The Ryerson Image Centre (RIC) plays with ideas of glamour and female representation in two exhibitions on view January to April 2015. Burn with Desire: Photography and Glamour offers a sweeping yet considered view of photography’s role in defining glamour since the 1920s. Approaching female identity from a different angle, Anti-Glamour: Portraits of Women seeks to challenge stereotypes, while claiming an alternative presence for women in the public sphere. Join us for the public opening reception on January 21, 2015 from 6 p.m. to 8 p.m.

The Ryerson Image Centre (RIC) exists for the research, teaching and exhibition of photography and related media. We are located at 33 Gould Street, Toronto, in the heart of the Ryerson University campus.

Admission to the gallery is free.

Free exhibition tours daily at 2:30pm.

  • In Media Res: Celebrity D-List (March 23 – March 27, 2015).
From Katharine P. Zakos, Jennifer Lynn Jones and Lauren Cramer:

Monday, March 23, 2015 – Garret Castleberry (University of Oklahoma) presents: Maneuvering Audience Perception by Re-f(r)aming the Class Conscious “D-List” Celebrity
Tuesday, March 24, 2015 – Jennifer Lynn Jones (Indiana University) presents: Microcelebrity in the Paper of Record
Wednesday, March 25, 2015 – Racquel Gates (College of Staten Island, CUNY) presents: The Black-list
Thursday, March 26, 2015 – Roberto Ortiz (Independent) presents: What’s Up with D-List Latinidad?
Friday, March 27, 2015 – Michael Reinhard (University of Chicago) presents: Uncovering Lady Gaga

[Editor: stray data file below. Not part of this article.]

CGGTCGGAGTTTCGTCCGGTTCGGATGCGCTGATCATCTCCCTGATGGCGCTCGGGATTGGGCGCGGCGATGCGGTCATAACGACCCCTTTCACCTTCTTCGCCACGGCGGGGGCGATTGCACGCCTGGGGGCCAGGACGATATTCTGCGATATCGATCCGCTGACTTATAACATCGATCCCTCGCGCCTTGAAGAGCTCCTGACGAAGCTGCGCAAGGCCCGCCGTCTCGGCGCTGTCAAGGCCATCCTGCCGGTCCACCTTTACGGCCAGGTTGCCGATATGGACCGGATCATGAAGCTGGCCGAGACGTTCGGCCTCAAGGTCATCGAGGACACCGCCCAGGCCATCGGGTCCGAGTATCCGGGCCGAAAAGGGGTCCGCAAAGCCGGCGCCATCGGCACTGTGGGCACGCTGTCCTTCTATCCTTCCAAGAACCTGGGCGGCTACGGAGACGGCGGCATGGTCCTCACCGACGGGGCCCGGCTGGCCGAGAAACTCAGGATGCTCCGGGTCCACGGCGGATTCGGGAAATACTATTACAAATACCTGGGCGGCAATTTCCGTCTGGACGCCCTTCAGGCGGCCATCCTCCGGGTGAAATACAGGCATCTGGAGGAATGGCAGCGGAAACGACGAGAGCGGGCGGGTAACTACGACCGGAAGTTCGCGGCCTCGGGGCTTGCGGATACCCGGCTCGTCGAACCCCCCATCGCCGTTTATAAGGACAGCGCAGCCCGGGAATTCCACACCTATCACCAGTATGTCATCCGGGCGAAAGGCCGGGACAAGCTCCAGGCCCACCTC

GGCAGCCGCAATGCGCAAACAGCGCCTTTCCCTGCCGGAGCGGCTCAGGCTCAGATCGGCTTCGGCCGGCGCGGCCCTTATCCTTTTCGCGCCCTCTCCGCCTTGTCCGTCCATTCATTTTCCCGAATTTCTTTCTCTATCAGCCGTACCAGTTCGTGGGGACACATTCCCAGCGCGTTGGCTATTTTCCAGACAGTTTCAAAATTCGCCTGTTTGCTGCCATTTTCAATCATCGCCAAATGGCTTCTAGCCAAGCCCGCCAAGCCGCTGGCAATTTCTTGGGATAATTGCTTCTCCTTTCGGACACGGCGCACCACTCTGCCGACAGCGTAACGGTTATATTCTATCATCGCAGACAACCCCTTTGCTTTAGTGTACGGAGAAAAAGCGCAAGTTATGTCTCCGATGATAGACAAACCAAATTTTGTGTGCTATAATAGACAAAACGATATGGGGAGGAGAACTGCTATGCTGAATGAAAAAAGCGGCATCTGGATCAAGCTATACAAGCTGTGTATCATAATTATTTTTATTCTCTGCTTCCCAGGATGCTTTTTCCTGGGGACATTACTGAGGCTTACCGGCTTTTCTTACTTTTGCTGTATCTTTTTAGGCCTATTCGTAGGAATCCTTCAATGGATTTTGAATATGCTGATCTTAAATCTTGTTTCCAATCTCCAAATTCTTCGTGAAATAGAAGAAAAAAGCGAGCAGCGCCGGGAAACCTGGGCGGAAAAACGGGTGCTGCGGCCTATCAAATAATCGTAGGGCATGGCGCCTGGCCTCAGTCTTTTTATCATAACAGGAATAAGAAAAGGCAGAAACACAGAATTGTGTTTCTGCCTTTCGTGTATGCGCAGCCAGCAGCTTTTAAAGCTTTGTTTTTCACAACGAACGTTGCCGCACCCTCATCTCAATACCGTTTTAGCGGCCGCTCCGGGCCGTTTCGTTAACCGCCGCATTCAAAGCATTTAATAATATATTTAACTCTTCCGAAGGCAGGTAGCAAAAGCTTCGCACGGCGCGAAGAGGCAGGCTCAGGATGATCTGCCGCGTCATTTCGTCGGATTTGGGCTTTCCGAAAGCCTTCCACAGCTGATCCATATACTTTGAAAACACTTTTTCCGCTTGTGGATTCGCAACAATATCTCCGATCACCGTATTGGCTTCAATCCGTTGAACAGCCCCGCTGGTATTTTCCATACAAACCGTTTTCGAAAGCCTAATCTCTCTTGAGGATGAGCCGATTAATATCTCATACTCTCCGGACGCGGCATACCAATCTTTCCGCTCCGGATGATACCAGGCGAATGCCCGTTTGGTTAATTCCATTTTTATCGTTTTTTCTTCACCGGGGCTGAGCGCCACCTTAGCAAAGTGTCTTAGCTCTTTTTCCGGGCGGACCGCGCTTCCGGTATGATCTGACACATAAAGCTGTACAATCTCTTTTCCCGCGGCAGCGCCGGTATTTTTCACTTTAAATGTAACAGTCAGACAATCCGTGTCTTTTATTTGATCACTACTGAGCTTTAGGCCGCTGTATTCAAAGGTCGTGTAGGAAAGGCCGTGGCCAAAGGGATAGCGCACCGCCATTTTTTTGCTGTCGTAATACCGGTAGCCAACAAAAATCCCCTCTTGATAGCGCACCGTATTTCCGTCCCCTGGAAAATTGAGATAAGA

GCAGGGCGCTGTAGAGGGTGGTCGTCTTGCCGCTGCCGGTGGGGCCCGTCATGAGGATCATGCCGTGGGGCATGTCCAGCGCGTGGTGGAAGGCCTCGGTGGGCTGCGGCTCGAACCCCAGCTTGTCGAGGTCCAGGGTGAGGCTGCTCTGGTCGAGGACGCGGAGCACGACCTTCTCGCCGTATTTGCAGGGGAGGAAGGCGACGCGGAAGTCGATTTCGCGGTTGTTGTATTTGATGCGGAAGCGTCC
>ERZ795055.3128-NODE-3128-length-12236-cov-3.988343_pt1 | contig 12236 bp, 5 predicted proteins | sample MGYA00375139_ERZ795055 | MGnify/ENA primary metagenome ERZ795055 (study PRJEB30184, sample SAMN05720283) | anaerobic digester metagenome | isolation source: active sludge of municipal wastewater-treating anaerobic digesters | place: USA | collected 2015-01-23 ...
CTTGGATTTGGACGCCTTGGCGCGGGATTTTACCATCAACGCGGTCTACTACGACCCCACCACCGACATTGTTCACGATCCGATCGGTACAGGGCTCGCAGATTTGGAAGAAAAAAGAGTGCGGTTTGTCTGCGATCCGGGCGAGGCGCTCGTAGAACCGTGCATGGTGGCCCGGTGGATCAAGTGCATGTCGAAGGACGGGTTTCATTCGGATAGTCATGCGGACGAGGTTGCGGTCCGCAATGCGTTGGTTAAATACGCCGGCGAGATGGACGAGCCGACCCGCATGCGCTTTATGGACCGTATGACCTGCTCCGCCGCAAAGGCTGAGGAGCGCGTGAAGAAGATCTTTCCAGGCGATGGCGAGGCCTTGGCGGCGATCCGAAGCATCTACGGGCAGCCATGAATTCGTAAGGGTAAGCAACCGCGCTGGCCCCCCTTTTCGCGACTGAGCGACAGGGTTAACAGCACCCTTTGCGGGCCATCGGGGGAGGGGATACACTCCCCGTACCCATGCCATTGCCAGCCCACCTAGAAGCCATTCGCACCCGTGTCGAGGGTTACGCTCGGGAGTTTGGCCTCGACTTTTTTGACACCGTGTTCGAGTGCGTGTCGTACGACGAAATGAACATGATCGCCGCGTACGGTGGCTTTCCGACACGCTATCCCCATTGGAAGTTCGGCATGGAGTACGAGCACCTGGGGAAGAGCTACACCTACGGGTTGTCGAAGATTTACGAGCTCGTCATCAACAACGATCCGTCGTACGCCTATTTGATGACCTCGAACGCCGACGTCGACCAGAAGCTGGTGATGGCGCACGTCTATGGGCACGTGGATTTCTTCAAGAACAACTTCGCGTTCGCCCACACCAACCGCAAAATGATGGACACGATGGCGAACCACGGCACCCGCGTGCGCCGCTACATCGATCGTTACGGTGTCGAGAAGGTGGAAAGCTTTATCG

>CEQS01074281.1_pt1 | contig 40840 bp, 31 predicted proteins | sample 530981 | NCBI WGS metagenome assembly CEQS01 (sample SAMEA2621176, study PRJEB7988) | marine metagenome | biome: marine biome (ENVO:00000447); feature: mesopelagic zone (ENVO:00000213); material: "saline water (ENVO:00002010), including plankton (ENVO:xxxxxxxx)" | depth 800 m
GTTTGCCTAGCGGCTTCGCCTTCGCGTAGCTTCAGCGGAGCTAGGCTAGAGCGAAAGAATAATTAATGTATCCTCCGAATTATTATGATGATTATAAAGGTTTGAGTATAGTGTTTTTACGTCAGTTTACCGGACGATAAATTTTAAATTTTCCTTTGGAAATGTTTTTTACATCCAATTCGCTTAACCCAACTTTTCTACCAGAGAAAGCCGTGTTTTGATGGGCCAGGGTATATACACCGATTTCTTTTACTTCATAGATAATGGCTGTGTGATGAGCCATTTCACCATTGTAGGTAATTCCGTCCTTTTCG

Theme week organized by
Jennifer Jones (Indiana University), with Georgia State University liaison Lauren Cramer.

Visit us on the web at To receive links for each day’s posts and stay up to date on our latest calls for curators, please be sure to “like” our Facebook page. You can also follow us on Twitter (use #DList to discuss this week’s posts!).

For more information, please contact In Media Res at, or email the Coordinating Editor, Ethan Tussey, at
  • Conference: Discourse on Literary Celebrity across Genres
    12 & 13 March 2015, Lancaster University
From Dr Rebecca Braun @braunbraun4 and @AuthorsWorld

How does literary celebrity manifest in different genres? To what extent do authors, and ideas of authorship, translate from one medium to another, and how do the different genres themselves contribute to a growing discourse around individual literary celebrities? In this event we look at a graphic novel, film subtitling techniques and practices in projecting a scientific academic persona to probe issues of authorship surrounding individuality, gender, generation, and originality within a multi-genre context.